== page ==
The historic place is the one-and-one-half storey Cummings House built 1924 and located at 334 Beach Avenue in the Abbott Street Heritage Conservation Area in Kelowna's South Central neighbourhood.
The Cummings House is valued as a good example of a cottage-scaled dwelling built in Kelowna's second phase of civic development, which followed the First World War; and it is also valued for its association with a series of interesting occupants, including a long-standing City alderman.
This house (originally with address on Willow Avenue) was built in 1924 by G.T. Pearcey for J. Cummings. The identity of this Cummings is uncertain. Robert Cummings, listed in directories of the 1920s as a lineman for Okanagan Telephone Company, may be connected. A 'J. Cummings' is in the telephone directories from 1929 through 1935, at various addresses on Elliot Avenue and in East Kelowna and Okanagan Mission. A 'John Cummings' died at Kelowna, aged 91, in 1972.
About 1939 this house (then with the address 222 Willow Avenue) was owned by Florence M. Wilson and V.H. Wilson. Florence Wilson was a library worker, who appears to have moved in 1941, but retained ownership of the house. By 1948 (when the address was 334 Willow) the occupants were George H. Wilson and Winifred Wilson, presumably of the same family. George was then employed as a fruit fieldsman, having during the 1930s and early 1940s been a printer for the Kelowna Courier.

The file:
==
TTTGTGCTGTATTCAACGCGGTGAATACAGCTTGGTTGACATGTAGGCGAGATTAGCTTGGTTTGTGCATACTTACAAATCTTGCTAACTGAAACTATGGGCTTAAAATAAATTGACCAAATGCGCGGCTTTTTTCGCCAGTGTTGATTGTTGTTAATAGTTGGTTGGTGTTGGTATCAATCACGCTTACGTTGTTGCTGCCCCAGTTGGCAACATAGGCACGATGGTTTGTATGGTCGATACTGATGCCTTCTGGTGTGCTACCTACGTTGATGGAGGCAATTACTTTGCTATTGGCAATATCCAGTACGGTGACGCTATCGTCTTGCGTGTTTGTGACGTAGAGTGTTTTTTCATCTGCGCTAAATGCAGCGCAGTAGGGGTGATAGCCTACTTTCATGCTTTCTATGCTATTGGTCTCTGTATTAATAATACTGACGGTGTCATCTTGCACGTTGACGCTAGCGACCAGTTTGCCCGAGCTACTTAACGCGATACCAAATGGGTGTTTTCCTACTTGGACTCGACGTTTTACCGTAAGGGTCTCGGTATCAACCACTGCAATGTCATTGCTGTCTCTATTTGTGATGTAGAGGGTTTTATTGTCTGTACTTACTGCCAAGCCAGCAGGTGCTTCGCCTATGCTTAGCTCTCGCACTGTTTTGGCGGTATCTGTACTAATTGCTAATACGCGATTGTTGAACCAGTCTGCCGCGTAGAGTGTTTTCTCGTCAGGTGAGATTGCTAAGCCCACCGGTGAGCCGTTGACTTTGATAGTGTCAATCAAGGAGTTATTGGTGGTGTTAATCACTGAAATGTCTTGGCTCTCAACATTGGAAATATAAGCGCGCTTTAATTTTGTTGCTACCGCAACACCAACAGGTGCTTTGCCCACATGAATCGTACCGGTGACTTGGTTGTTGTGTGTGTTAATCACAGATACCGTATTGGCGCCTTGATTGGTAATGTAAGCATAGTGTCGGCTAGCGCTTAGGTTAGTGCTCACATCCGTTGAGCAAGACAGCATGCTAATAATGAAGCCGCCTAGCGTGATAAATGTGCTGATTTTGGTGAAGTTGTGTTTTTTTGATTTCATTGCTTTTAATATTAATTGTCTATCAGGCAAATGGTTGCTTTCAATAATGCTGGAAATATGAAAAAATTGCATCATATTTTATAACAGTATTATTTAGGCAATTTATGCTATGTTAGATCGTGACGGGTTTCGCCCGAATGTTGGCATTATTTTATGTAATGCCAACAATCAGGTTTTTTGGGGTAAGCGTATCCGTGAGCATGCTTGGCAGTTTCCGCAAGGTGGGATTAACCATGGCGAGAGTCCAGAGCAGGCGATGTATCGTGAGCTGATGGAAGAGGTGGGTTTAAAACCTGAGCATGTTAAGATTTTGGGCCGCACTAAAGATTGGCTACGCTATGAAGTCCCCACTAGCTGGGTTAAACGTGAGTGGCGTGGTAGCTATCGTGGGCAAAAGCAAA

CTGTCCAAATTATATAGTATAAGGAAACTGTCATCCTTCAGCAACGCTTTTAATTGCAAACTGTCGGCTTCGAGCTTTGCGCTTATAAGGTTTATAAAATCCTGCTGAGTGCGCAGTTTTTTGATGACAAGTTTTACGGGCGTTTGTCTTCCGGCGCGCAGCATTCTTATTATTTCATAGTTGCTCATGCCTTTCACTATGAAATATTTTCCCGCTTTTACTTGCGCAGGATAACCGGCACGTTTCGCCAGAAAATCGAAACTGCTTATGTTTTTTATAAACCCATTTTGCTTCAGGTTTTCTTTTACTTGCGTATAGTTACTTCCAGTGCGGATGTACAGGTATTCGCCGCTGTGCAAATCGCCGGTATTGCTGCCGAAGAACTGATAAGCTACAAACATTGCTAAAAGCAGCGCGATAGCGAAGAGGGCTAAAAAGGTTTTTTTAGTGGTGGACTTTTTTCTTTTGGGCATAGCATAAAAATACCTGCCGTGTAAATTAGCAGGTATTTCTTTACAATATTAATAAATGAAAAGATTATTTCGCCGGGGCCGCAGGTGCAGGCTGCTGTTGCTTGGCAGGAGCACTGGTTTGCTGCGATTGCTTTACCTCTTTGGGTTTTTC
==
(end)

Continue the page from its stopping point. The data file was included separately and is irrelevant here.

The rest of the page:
In 1952 this house was bought by Edward Raymond Pelly (1890-1963) and Dorothy J.E. Pelly. Edward was a clerk at the Bank of Montreal. Born in Manitoba, he entered the employment of the Bank of Montreal in Armstrong in 1907. He worked at many of the Banks branches in British Columbia and the Prairie Provinces until 1952, when he and his family moved to Kelowna and later retired.
In the early 1970s the house was owned by Syd Hodge, a long-time Kelowna alderman.
The house has value for its unusual design, rectangular and covered by a hipped roof with broad eaves. It bears some resemblance to the Colonial Bungalow house-type, a form that came to North America from India and southeast Asia in the late nineteenth century.
The house is a valued heritage resource in the Abbott Street Heritage Conservation Area, which was established by the City of Kelowna in 1998. This important area is valued for its strong heritage image that reflects an early growth period in the new City of Kelowna.
Character Defining Elements
- Residential form, scale and massing, expressed by the 1.5-storey height
- Medium pitch hipped roof with broad eaves, with two dormers on street elevation
- Shingle-clad walls
- Corbelled brick chimneys
- 6-pane casement wood windows in the dormers, and 12-pane fixed wood windows, with plain trim
- Large site with mature landscaping throughout, including extensive lawns